Intelligencer Journal/Lancaster New Era
Lancaster Farmland Trust reports a successful 2012
BY DAN NEPHIN, Staff Writer
Last year, the Lancaster County commissioners awarded Lancaster Farmland Trust $700,000 in the form of a matching challenge grant.
The private, nonprofit Trust used the money to help preserve 19 farms by buying nearly $3.48 million worth of development rights.
"That equates to the county preserving these farms at 20 cents on the dollar, which I think anyone would look at and go, 'That's a significant investment,'" Jeff Swinehart, Trust deputy director, told the commissioners Wednesday.
Swinehart and Trust executive director Karen Martynick updated the commissioners on how the grant money was used.
To get the $700,000, the Trust had to raise the same amount, which it exceeded. The grant program has been in place since 2005, though the county's funding has changed; this year, commissioners awarded $500,000.
Of the 19 farms the Trust preserved last year, Plain-sect farmers own 12, Swinehart said.
The majority of the Trust's work is with farms owned by Old Order Amish and Mennonites, who often prefer not to work with the government but are interested in protecting farmland from development.
The 19 farms total 1,142 acres and are in Brecknock, Colerain, Conestoga, Eden, East Lampeter, Leacock, Penn, Rapho, Sadsbury, Strasburg and West Earl townships.
Including administrative costs, it cost an average of just more than $613 an acre to preserve them, Swinehart said.
Last year was the Trust's third-best year in number of farms preserved, trailing 2008, when it preserved 23 farms, and 2006, when it preserved 21 farms, though the Trust had more county money to work with in those years.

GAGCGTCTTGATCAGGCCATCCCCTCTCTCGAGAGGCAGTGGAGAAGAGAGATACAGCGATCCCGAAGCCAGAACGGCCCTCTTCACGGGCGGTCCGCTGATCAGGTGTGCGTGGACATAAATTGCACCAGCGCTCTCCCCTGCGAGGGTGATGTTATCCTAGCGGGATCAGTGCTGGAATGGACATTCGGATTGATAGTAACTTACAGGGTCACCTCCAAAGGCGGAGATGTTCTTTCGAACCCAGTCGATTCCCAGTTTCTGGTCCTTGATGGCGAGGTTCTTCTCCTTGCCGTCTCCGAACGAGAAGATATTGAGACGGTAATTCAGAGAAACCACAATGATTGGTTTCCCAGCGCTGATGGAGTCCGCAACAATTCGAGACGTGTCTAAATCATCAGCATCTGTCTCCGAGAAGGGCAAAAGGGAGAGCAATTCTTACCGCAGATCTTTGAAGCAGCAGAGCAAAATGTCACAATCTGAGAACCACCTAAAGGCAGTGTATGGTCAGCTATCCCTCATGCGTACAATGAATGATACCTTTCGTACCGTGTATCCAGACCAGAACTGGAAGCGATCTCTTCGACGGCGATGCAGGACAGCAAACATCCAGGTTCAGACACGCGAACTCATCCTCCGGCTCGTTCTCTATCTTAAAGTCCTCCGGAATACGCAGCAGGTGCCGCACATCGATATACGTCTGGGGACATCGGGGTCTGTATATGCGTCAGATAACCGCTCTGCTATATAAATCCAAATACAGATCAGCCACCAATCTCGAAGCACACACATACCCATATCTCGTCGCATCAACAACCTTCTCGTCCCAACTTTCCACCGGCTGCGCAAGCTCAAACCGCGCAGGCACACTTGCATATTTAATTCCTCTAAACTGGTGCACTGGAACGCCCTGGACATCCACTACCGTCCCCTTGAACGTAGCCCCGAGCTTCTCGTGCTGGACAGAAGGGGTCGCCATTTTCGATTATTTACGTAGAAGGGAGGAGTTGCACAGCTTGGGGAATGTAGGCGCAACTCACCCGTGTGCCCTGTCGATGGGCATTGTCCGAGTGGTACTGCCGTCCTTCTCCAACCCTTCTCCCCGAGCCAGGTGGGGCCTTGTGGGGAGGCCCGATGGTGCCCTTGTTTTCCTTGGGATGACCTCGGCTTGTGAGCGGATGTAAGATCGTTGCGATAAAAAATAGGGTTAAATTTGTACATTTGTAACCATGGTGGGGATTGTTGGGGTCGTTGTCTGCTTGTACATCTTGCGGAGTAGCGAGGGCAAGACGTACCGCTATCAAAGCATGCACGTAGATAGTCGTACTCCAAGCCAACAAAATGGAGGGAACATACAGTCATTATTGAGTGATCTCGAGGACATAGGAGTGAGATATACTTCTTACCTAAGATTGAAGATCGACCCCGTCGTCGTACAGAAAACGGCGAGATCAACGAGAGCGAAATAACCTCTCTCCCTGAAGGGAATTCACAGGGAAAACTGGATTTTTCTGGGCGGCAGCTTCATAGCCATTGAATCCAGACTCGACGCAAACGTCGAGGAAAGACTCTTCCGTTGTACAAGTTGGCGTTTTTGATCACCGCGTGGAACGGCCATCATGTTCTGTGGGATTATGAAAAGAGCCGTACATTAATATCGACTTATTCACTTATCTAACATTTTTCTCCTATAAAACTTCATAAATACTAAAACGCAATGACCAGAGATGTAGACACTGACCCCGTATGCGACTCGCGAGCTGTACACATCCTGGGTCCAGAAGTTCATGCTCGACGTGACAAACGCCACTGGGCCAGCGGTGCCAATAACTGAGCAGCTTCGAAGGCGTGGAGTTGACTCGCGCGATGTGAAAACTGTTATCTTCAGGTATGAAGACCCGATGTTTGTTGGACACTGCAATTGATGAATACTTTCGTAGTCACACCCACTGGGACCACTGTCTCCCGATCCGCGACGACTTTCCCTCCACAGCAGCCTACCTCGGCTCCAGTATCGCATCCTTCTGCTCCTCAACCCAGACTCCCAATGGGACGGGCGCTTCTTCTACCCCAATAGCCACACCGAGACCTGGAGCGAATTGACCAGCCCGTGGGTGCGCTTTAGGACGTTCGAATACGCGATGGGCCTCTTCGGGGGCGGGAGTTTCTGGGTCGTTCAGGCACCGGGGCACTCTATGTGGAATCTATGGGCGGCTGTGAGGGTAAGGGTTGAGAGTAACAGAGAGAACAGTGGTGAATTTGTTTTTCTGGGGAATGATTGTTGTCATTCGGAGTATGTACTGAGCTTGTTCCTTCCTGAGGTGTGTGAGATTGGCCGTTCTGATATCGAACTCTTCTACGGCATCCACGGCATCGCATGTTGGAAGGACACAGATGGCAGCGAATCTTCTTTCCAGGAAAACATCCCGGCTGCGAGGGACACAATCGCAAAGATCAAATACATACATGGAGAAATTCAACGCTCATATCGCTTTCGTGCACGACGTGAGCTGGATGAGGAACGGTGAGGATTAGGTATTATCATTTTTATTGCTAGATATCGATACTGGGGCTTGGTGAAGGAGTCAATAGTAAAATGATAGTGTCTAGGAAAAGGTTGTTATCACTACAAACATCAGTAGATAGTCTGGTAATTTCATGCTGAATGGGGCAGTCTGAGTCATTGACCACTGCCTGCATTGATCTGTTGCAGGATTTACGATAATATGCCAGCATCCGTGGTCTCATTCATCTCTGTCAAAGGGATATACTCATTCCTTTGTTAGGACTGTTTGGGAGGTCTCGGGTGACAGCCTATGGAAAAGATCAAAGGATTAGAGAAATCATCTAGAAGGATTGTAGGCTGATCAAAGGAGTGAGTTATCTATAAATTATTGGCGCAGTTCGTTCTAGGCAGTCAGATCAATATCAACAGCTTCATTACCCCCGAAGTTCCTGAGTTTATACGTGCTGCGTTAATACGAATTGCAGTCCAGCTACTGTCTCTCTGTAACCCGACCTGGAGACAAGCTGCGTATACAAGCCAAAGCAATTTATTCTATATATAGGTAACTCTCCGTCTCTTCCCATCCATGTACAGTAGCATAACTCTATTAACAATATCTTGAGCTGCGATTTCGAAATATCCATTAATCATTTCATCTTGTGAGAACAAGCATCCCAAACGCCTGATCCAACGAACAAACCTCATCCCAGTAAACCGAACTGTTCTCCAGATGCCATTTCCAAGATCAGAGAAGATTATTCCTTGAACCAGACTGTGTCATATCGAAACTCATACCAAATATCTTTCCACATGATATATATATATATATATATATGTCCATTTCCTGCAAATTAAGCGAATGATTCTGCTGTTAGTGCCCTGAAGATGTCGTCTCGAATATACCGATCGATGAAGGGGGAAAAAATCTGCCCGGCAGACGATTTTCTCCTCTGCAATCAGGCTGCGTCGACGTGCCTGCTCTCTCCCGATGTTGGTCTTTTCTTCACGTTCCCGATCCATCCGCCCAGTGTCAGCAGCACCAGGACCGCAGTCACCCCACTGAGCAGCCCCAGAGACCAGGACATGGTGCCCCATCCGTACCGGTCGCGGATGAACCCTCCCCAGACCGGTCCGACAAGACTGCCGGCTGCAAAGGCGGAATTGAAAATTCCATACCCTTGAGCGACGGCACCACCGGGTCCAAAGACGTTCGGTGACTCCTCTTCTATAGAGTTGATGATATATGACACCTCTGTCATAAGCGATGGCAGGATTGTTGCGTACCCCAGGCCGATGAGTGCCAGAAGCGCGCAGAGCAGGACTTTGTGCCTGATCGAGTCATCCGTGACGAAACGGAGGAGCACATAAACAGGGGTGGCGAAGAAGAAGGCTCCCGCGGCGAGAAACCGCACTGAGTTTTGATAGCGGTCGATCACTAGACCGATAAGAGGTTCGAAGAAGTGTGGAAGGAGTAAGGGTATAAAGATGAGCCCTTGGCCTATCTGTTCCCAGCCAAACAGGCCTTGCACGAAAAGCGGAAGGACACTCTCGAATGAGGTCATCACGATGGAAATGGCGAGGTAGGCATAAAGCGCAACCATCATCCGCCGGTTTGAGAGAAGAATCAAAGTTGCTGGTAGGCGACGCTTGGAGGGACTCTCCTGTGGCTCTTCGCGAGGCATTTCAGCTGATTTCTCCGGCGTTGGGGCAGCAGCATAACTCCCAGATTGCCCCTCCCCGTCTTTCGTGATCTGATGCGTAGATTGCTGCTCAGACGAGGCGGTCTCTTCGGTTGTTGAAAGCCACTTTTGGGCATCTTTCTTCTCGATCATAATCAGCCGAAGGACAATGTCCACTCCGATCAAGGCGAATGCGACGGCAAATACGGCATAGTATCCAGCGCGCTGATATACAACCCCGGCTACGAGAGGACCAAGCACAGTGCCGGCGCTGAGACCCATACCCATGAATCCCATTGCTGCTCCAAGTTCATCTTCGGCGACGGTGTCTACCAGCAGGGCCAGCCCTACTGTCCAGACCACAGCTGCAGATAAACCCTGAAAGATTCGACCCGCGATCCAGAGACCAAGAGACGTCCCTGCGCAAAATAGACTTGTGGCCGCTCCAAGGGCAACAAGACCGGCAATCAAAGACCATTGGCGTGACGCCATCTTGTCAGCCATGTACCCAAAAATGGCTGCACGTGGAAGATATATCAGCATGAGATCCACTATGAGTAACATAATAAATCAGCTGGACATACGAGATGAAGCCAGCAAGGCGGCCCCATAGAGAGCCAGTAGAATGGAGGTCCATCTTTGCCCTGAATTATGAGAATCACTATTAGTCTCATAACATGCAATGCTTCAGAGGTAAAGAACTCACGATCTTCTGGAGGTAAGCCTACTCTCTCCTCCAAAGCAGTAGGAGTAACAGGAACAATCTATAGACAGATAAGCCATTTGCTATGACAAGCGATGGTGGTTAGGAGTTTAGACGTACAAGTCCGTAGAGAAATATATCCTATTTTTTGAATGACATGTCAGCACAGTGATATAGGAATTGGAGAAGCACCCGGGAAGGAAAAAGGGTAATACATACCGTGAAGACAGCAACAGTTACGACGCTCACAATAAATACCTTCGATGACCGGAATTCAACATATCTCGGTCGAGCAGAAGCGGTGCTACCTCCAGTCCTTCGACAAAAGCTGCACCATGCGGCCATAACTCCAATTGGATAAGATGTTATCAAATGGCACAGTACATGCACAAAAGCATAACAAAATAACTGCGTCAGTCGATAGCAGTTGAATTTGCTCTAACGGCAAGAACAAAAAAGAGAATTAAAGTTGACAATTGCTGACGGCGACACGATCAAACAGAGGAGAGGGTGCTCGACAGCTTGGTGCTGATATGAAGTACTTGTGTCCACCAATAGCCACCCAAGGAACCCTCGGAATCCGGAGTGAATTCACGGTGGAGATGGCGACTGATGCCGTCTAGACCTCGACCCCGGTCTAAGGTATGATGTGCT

Since the grant program began, the county has provided the Trust $6.6 million, which has helped it preserve 143 farms by purchasing $28.5 million worth of development rights, Swinehart said.
The average price to preserve those farms was just under $760 an acre, Swinehart said.
Martynick thanked the commissioners for funding the program, saying it helps leverage private donations.
And last year, for the first time, she said, The Pew Charitable Trusts offered to match whatever the Trust raised, up to $1.1 million -- which the Trust exceeded.
The Trust raised $3.1 million in all last year.
"I can't begin to tell you what it means to a donor when you go and you sit with them and you ask them (to donate), to be able to say to them, 'Your gift is going to be matched dollar-for-dollar by the county -- and, oh, by the way, Pew Charitable Trusts will add 20 percent to that,'" she said.
Lancaster also is closing in on its goal of becoming the first county in the country to preserve 100,000 acres of farmland.
As of Jan. 22, the county had preserved 95,260 acres of farmland, according to Matt Knepper, Agricultural Preserve Board director. That's nearly 16 percent of the county's 607,360 acres of land.